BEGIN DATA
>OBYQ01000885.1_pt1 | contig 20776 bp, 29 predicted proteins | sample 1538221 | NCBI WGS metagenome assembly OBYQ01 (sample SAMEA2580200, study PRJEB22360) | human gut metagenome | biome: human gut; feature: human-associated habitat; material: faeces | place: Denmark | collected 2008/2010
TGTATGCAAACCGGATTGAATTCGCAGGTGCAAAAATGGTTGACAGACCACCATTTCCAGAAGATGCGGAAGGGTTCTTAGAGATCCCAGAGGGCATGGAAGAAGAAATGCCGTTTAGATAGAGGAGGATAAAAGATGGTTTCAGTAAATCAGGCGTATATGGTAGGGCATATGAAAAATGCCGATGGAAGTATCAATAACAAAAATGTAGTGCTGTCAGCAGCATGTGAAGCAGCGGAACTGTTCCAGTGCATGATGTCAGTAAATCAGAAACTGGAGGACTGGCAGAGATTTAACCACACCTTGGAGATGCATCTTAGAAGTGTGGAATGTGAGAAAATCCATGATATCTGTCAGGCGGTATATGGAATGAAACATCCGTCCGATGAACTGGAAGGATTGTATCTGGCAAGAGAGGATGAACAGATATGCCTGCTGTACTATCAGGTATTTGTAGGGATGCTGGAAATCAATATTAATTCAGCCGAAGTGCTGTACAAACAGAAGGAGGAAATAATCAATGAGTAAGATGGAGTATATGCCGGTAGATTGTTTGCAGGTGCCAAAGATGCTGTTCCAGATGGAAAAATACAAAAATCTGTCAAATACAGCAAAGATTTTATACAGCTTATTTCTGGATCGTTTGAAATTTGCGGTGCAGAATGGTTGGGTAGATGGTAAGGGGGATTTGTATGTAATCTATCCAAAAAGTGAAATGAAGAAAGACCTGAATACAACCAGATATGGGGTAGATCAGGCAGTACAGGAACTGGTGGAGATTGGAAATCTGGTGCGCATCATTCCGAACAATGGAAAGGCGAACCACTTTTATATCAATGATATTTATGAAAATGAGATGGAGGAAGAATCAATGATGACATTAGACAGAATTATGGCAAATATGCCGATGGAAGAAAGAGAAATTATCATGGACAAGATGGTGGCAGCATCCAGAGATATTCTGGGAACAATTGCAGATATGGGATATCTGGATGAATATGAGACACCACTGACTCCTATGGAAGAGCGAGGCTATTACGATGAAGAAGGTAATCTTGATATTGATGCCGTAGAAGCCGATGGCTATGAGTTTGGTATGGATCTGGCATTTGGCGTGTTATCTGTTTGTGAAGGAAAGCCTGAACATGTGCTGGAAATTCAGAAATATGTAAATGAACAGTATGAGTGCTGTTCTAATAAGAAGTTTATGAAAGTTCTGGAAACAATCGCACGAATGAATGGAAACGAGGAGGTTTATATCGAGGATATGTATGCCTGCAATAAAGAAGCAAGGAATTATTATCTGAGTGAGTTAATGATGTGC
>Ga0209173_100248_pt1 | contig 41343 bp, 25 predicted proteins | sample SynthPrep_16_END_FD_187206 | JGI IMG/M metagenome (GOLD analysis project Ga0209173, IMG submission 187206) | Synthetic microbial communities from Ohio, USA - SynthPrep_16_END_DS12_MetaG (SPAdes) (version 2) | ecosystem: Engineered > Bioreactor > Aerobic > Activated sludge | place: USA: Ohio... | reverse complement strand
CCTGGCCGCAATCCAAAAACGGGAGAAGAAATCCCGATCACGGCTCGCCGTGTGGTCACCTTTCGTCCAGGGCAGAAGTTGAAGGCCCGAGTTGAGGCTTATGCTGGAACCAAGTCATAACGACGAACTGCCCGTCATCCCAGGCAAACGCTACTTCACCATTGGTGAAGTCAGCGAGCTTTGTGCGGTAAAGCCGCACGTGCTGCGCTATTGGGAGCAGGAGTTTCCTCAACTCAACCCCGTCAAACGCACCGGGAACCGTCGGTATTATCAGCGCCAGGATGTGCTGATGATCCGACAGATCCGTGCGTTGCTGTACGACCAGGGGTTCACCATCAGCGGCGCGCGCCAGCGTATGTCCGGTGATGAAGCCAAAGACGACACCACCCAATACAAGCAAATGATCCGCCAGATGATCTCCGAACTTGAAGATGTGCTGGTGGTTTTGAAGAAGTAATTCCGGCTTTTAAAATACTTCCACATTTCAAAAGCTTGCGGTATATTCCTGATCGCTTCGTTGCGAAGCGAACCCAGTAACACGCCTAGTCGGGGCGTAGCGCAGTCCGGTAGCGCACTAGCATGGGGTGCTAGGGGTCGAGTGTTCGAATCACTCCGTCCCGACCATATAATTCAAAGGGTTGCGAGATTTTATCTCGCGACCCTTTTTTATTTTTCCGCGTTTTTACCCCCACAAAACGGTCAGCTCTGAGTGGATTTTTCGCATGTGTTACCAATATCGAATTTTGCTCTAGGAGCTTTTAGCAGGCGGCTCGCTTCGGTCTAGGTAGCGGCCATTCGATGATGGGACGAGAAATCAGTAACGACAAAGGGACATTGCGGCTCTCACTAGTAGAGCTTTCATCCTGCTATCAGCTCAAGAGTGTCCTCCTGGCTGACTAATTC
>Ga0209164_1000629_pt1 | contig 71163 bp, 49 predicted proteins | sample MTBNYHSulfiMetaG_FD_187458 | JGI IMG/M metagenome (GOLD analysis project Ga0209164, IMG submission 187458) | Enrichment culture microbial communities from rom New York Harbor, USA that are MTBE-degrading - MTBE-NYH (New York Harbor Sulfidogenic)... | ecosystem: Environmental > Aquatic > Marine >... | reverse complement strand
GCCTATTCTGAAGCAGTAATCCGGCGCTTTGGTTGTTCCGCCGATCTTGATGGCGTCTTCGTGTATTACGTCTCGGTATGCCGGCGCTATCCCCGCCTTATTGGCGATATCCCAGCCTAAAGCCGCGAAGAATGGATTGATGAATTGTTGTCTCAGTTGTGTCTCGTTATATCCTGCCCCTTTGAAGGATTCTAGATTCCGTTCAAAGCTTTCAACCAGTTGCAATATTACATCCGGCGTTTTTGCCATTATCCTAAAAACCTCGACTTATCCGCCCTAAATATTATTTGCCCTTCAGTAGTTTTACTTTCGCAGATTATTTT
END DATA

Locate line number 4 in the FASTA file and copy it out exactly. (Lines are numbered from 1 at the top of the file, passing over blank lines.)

CCTGGCCGCAATCCAAAAACGGGAGAAGAAATCCCGATCACGGCTCGCCGTGTGGTCACCTTTCGTCCAGGGCAGAAGTTGAAGGCCCGAGTTGAGGCTTATGCTGGAACCAAGTCATAACGACGAACTGCCCGTCATCCCAGGCAAACGCTACTTCACCATTGGTGAAGTCAGCGAGCTTTGTGCGGTAAAGCCGCACGTGCTGCGCTATTGGGAGCAGGAGTTTCCTCAACTCAACCCCGTCAAACGCACCGGGAACCGTCGGTATTATCAGCGCCAGGATGTGCTGATGATCCGACAGATCCGTGCGTTGCTGTACGACCAGGGGTTCACCATCAGCGGCGCGCGCCAGCGTATGTCCGGTGATGAAGCCAAAGACGACACCACCCAATACAAGCAAATGATCCGCCAGATGATCTCCGAACTTGAAGATGTGCTGGTGGTTTTGAAGAAGTAATTCCGGCTTTTAAAATACTTCCACATTTCAAAAGCTTGCGGTATATTCCTGATCGCTTCGTTGCGAAGCGAACCCAGTAACACGCCTAGTCGGGGCGTAGCGCAGTCCGGTAGCGCACTAGCATGGGGTGCTAGGGGTCGAGTGTTCGAATCACTCCGTCCCGACCATATAATTCAAAGGGTTGCGAGATTTTATCTCGCGACCCTTTTTTATTTTTCCGCGTTTTTACCCCCACAAAACGGTCAGCTCTGAGTGGATTTTTCGCATGTGTTACCAATATCGAATTTTGCTCTAGGAGCTTTTAGCAGGCGGCTCGCTTCGGTCTAGGTAGCGGCCATTCGATGATGGGACGAGAAATCAGTAACGACAAAGGGACATTGCGGCTCTCACTAGTAGAGCTTTCATCCTGCTATCAGCTCAAGAGTGTCCTCCTGGCTGACTAATTC